In Reference To The Stoves Required At This Post

I don’t like to wear sunglasses. I feel like I can’t see when I have them on. I have an sunglasses holder in my car and every once in awhile it will be super bright out (only about 3 days a year in this neck of the woods) and I’ll reach into the holder for sunglasses. Only there are never any glasses in there because I don’t wear sunglasses.

A few weeks ago it was really bright out and I reached into the sunglass holder and found these. We got them as a promo at a game last year but I don’t remember putting them in the car. They don’t really help with the whole, “I feel like I can’t see when I have them on” thing.

This morning I finished George Saunders. Then I picked up my Siskiyou County Historical Society publication.

With very little editing, the “Selected Entries from Military Notes from Fort Jones, 1852-1858″ could pass for a George Saunders story. It’s hard to find even a brief quote that conveys the dark hilarity of these letters. The gist of this particular exchange is that Fort Jones needs some cookstoves because they either have to cook outside or with some sort of stove that has chimneys made of mud and don’t draw well and all the food is sooty.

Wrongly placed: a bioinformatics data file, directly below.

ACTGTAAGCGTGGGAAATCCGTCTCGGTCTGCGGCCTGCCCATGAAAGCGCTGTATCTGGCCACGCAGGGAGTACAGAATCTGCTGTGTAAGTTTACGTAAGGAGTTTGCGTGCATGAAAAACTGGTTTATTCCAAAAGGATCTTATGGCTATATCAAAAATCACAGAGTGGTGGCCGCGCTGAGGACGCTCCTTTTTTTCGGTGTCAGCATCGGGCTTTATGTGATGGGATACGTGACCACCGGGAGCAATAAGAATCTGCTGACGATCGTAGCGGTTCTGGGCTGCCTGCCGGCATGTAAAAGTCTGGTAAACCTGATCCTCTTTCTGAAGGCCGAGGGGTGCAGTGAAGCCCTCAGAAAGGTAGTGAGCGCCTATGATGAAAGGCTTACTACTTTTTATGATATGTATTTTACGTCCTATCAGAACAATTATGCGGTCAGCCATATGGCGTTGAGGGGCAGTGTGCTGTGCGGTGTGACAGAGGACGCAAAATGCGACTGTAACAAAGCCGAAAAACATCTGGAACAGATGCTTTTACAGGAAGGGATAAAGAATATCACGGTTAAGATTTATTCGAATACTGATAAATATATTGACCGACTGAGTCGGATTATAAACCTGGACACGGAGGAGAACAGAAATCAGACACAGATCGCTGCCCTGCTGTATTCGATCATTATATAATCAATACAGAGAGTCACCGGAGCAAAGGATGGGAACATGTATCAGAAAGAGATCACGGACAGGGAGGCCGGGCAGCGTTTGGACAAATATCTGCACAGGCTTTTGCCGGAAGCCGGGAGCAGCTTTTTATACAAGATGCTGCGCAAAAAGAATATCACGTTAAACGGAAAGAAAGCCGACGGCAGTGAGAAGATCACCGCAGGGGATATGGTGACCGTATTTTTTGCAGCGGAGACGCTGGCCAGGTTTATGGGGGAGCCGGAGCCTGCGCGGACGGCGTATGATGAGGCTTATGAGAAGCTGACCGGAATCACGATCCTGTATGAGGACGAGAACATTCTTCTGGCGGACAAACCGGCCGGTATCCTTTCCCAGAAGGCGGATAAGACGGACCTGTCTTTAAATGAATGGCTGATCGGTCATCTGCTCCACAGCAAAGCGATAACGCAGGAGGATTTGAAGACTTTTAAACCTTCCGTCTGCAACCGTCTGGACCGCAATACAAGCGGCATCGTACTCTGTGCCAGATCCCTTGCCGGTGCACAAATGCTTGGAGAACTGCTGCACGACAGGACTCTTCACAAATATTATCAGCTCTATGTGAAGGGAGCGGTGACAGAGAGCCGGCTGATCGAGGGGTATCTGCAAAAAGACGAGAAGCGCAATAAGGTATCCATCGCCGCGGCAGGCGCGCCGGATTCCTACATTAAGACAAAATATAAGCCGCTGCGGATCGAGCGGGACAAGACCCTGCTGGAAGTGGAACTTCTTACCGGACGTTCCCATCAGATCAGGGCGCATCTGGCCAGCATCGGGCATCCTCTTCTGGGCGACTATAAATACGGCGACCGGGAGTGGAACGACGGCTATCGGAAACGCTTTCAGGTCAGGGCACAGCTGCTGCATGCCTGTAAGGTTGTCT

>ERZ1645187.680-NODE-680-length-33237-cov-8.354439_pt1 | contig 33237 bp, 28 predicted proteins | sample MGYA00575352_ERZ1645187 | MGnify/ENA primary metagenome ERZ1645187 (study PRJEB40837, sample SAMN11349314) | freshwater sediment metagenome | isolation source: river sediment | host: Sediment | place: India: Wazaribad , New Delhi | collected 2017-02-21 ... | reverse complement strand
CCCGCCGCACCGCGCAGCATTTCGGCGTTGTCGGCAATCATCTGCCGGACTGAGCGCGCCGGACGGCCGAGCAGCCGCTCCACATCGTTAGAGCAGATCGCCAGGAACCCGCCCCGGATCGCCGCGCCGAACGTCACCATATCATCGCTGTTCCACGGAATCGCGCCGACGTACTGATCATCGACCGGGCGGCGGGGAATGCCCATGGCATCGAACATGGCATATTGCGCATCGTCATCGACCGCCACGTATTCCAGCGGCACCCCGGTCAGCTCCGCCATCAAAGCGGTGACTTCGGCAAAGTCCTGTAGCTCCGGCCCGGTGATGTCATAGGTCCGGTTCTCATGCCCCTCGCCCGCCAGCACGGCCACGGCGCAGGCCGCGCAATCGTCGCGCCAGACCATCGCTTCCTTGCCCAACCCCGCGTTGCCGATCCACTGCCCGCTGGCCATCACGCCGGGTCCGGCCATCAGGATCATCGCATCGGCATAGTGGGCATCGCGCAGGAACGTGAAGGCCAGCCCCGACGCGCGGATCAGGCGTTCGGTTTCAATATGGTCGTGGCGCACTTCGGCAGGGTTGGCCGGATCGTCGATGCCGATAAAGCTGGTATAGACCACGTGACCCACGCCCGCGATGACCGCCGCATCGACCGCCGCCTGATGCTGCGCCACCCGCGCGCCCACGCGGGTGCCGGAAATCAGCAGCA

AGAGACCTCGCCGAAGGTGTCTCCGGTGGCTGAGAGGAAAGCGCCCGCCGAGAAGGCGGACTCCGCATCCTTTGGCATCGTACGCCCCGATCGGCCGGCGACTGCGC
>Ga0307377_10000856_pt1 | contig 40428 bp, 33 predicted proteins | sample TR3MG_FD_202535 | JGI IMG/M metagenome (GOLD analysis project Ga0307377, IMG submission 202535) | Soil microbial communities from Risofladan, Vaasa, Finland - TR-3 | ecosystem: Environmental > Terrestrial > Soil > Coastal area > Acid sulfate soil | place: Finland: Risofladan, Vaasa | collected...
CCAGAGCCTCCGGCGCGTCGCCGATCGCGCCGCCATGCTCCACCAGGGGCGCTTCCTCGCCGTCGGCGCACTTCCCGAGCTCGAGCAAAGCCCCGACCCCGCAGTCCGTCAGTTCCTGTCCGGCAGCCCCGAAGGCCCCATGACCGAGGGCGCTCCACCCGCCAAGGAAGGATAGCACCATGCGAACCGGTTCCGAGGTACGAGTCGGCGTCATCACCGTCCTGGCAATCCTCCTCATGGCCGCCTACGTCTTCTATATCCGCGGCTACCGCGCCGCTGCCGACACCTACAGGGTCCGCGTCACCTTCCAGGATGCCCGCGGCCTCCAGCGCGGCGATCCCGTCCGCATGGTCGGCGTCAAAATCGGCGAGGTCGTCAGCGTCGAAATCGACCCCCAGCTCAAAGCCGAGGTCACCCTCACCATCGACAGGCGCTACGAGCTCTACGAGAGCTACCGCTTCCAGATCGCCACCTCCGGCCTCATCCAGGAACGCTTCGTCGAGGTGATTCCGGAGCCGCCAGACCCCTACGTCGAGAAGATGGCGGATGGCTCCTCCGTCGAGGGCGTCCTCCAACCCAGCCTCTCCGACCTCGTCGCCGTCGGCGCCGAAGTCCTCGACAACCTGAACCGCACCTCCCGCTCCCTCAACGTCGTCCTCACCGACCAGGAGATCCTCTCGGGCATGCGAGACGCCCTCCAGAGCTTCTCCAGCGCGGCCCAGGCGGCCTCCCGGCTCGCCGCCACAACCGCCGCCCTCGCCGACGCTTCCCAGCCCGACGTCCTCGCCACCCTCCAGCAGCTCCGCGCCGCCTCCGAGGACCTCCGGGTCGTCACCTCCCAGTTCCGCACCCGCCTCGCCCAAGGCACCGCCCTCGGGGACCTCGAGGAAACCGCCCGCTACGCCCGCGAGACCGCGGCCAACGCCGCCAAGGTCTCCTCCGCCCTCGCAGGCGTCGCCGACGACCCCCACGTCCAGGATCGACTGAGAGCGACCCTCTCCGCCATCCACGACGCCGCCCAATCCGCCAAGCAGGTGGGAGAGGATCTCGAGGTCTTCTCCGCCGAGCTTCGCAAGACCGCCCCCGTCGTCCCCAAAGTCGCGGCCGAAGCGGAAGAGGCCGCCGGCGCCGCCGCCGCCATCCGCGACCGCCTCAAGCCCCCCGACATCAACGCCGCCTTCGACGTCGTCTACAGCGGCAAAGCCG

Here’s a tidbit from a letter from D.A. Rupell dated January 4th, 1855:

The condition of the chimneys, and the means now used for cooking, are a most serious annoyances to the officers, and a source of very great dissatisfaction among the men — and as the cost of material at this place with which to build proper chimneys would be very great, the length of time which must elapse before they could be completed, and the entire uncertainty of their being fit for use after they are completed, I think it would be a matter of economy, as well as justice for the A.A.Q.M. to purchase two cooking stoves for the above purposes if such purchase would be allowed by the Department.

Naturally, I have no sympathy since the letters also discuss one of the troops’ main purposes for being there: operations against the Indians. The book is called the Siskiyou Pioneer and Yearbook, 2012 and if you want to get your hands on a copy, try the gift shop.

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